There was a time when police departments handed officers a gun, a badge and the keys to a squad car and considered them fit for duty. But ask any police officer now, and they’ll likely tell you law enforcement isn’t so easy in today’s complicated world. “The job can be rough, and the hours can be long; and as 30-year law enforcement veteran, Lt. Patrick Martin, says, “There aren’t always a lot of thankyous that come with it.”
In this demanding environment, law enforcement officers need more than three things to survive notes Martin, director of training for corrections and specialized law enforcement at Milwaukee Area Technical College. Officers also require regular training and reliable gear.
During Martin’s tenure at the Greenfield Police Department, which is nestled in a suburb of Milwaukee--an area that holds the distinction as being one of the most violent city’s in the nation, he handled everything from patrol stops to domestic situations to homicides. He also worked at all levels in the department, from patrol officer to detective to motorcycle officer to SWAT team leader.
He acquired many skills along the way, but one thing he learned was that regular training is the key to a successful outcome, especially in SWAT callouts. “We were successful because we trained. We prepared, we gathered intel, we planned, and we trained. And, we trained hard,” he says. He adds, “I know officers who have died because of a lack of training. I also know officers who have lived because of training.”
But training has changed a bit in the last three decades, he adds. Though most citizens think very highly of those here to protect and serve, there are also those who express a growing mistrust in police. This fact, and escalating violence across the country, has led to changes in the way officers train, and in the gear, they require.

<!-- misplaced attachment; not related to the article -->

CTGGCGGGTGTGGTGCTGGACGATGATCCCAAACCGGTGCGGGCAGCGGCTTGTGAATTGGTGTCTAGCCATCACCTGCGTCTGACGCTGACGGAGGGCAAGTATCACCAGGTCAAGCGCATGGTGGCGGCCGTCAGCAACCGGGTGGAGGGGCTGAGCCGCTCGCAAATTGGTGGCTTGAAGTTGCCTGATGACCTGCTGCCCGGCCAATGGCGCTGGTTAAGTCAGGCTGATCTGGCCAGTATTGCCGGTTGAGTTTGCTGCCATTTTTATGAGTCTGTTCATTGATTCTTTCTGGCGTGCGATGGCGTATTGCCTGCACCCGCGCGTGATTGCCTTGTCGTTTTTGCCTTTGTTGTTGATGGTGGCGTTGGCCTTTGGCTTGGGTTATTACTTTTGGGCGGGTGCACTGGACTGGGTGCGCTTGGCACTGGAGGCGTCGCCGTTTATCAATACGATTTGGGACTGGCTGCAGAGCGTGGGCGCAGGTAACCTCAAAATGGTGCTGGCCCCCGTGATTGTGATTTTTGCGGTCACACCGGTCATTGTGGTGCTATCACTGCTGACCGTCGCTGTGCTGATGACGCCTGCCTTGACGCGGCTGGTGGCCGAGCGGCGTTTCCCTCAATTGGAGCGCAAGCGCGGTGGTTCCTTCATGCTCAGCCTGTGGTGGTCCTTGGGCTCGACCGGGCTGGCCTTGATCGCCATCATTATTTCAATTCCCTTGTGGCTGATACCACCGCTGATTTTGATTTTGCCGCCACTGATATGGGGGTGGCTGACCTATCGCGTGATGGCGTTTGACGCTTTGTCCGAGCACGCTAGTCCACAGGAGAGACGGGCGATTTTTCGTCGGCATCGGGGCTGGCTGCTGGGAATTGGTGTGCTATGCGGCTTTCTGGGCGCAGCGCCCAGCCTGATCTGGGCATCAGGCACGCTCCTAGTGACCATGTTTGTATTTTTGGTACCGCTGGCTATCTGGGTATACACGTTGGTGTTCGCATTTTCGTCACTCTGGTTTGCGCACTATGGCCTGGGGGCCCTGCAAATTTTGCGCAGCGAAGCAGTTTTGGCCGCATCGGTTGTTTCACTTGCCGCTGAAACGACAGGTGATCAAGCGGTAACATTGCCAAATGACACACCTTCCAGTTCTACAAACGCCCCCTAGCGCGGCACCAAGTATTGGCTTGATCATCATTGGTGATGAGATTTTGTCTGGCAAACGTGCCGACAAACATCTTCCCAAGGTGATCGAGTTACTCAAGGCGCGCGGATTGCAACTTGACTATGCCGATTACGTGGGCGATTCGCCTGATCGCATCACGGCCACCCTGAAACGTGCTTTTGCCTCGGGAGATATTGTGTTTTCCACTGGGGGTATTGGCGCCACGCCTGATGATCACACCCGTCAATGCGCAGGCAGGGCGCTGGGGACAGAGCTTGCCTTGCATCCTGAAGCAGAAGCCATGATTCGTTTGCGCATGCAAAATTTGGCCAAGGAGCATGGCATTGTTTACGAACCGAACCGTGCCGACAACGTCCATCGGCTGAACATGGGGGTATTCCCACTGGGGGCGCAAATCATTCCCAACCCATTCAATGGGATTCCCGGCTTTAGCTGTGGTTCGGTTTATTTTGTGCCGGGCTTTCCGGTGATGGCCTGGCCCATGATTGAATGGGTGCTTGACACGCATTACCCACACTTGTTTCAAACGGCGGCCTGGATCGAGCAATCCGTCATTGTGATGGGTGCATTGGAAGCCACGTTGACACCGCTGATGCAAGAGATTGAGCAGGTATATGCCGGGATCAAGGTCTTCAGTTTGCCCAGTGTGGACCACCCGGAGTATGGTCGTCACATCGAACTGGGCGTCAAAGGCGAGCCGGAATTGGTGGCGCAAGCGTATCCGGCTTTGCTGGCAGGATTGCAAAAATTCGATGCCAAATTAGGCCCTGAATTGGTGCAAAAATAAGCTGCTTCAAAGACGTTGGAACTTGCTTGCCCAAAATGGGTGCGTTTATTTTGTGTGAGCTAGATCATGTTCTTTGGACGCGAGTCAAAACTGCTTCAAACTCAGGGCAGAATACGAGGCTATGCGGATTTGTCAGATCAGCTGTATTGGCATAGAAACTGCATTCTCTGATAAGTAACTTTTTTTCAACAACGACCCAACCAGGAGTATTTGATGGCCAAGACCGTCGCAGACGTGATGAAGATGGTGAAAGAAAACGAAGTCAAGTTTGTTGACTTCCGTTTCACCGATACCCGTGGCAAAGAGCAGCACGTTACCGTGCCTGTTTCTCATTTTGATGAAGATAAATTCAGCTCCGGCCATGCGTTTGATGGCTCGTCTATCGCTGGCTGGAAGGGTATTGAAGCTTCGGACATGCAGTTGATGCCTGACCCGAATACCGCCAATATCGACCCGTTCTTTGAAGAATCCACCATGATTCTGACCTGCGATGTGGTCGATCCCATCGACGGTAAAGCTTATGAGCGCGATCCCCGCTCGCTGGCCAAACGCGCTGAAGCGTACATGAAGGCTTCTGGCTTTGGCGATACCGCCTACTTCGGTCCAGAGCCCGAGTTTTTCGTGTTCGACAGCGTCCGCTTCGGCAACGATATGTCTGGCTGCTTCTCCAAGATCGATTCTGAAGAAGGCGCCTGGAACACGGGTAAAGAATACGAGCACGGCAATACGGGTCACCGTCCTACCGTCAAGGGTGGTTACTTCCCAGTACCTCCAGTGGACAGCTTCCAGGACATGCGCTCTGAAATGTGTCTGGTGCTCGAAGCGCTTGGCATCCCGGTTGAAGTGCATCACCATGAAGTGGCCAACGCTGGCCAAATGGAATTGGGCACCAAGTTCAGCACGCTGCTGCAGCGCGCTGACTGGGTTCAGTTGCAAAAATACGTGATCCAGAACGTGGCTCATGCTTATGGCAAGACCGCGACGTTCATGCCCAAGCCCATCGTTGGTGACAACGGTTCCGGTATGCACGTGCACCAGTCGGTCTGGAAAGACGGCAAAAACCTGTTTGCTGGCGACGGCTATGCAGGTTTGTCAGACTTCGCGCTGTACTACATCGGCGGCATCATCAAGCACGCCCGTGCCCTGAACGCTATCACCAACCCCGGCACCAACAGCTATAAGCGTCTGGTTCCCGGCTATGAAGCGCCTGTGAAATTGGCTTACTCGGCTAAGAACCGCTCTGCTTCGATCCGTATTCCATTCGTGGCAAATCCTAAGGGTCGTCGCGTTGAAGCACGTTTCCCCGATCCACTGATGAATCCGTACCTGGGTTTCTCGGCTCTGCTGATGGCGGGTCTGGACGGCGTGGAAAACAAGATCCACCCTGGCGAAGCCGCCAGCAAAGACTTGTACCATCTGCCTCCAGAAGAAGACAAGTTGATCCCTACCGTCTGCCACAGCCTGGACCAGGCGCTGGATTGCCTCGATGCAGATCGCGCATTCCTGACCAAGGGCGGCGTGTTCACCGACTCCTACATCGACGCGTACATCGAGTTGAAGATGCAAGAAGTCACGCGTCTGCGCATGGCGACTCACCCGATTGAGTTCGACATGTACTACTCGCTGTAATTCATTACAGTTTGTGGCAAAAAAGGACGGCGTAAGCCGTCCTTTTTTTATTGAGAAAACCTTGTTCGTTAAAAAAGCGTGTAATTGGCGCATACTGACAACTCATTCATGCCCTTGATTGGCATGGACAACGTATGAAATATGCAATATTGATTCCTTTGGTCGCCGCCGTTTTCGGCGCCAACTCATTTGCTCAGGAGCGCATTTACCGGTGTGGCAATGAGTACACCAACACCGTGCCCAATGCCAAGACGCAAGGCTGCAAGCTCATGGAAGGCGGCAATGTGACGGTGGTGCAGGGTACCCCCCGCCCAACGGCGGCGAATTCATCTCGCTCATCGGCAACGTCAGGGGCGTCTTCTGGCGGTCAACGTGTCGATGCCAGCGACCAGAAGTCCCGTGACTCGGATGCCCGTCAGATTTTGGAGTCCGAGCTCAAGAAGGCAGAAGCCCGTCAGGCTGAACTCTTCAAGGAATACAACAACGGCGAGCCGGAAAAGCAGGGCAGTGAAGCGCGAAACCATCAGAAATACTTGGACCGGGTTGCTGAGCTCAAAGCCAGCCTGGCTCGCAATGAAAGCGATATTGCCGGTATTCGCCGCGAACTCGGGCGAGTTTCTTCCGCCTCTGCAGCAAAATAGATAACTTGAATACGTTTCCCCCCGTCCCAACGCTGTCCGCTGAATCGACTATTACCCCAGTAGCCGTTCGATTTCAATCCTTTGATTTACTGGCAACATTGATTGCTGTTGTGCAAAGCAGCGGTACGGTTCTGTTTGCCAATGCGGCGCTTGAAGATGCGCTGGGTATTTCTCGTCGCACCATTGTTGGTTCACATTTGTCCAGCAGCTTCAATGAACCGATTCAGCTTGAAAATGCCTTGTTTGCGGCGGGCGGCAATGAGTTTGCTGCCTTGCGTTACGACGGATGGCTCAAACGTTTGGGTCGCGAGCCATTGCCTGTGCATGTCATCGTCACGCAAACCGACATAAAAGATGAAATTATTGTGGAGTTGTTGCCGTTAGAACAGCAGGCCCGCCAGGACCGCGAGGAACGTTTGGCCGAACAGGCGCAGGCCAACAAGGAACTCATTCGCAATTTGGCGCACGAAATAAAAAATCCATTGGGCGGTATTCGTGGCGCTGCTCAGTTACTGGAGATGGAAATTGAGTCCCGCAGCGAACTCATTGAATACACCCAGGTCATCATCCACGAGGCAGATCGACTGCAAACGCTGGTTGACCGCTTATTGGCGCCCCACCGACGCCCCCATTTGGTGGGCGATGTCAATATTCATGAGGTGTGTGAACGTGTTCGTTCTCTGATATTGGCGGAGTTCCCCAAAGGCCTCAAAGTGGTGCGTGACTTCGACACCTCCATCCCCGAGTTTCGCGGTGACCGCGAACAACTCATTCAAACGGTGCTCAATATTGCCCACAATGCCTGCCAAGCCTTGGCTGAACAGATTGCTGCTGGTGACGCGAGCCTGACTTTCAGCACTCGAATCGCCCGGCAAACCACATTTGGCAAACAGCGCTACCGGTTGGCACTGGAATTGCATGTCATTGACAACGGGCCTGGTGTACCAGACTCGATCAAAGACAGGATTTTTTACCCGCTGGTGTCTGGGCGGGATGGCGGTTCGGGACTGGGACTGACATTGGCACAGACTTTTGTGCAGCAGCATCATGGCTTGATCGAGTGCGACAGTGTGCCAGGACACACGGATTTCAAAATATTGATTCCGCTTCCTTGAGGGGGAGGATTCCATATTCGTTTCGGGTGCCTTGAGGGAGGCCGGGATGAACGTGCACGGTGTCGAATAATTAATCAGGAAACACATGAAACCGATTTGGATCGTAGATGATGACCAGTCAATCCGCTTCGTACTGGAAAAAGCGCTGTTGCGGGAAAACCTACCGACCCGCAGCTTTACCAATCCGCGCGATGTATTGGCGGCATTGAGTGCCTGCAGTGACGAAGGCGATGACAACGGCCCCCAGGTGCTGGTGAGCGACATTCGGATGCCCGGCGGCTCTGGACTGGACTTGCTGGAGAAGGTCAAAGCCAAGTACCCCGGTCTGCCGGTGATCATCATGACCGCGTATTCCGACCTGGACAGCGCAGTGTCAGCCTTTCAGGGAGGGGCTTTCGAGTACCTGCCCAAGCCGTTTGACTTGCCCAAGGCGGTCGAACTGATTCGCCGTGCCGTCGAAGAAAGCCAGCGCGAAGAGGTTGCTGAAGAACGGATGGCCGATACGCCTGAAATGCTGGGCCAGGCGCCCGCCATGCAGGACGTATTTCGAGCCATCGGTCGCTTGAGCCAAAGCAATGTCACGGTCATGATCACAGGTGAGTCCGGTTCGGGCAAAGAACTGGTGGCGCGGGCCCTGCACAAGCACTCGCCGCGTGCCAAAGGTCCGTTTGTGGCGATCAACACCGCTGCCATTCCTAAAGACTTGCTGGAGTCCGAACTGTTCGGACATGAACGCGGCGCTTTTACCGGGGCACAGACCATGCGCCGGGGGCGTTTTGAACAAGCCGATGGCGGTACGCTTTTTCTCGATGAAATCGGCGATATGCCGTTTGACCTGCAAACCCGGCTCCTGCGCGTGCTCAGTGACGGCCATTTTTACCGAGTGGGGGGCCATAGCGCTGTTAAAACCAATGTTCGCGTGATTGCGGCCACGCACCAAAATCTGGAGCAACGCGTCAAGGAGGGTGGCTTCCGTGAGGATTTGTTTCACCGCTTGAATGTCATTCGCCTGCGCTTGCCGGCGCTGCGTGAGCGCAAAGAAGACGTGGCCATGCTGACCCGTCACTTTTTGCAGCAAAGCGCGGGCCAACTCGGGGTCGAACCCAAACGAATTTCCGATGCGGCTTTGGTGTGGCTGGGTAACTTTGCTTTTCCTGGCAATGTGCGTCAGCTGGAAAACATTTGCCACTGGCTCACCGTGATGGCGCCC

He explains officers once were taught to hold the perimeter till SWAT teams arrived, but now departments expect single officers to run into dangerous situations. Departments once trained for events involving a single suspect, but many now train for situations involving multiple attackers. While training in hard skills like defensive tactics, firearms, and less-lethal maneuvers has always existed, departments now supplement this education with training in soft skills like communication, ethical decision making and mediation.
And, all are important, stresses Martin.
“We must continually ask ourselves how we can make training better,” he says. “Realism in training is important. Officers are not out there just doing a job, they must be able to communicate with people, and be able to adapt. We expect a lot more of officers than we used to, they are not just driving around in a car taking calls, they are talking to community groups, handling crowds and working foot patrol to bicycle patrol to motorcycle patrol. There is a lot put on them and they need to train for it.”
As these changes have occurred, Martin stresses equipment needs have also evolved. Departments now supply officers with bullet-resistant vests, body cams, Tasers, patrol rifles, plate carriers, bullet-resistant helmets, and even medical supplies.
With these changes, a few questions arise as officers consider the gear they carry, says Martin. He notes officers should be asking a few key questions before adding any gear, from a gun to a timepiece.
1. Is it necessary? In other words, is it more than just something that is cool to have? Officers are adding more and more gear to their duty belts, their uniforms and on their bodies, they must determine what is or isn’t necessary, Martin says.
2. Does it work? In other words, does it do what it is intended to do? Will it work, even if you haven’t touched it in months? Will it work even if its sits in your pocket or, in the case of a timepiece, on your arm? Will it be ready to use when you are? Is it easy to use?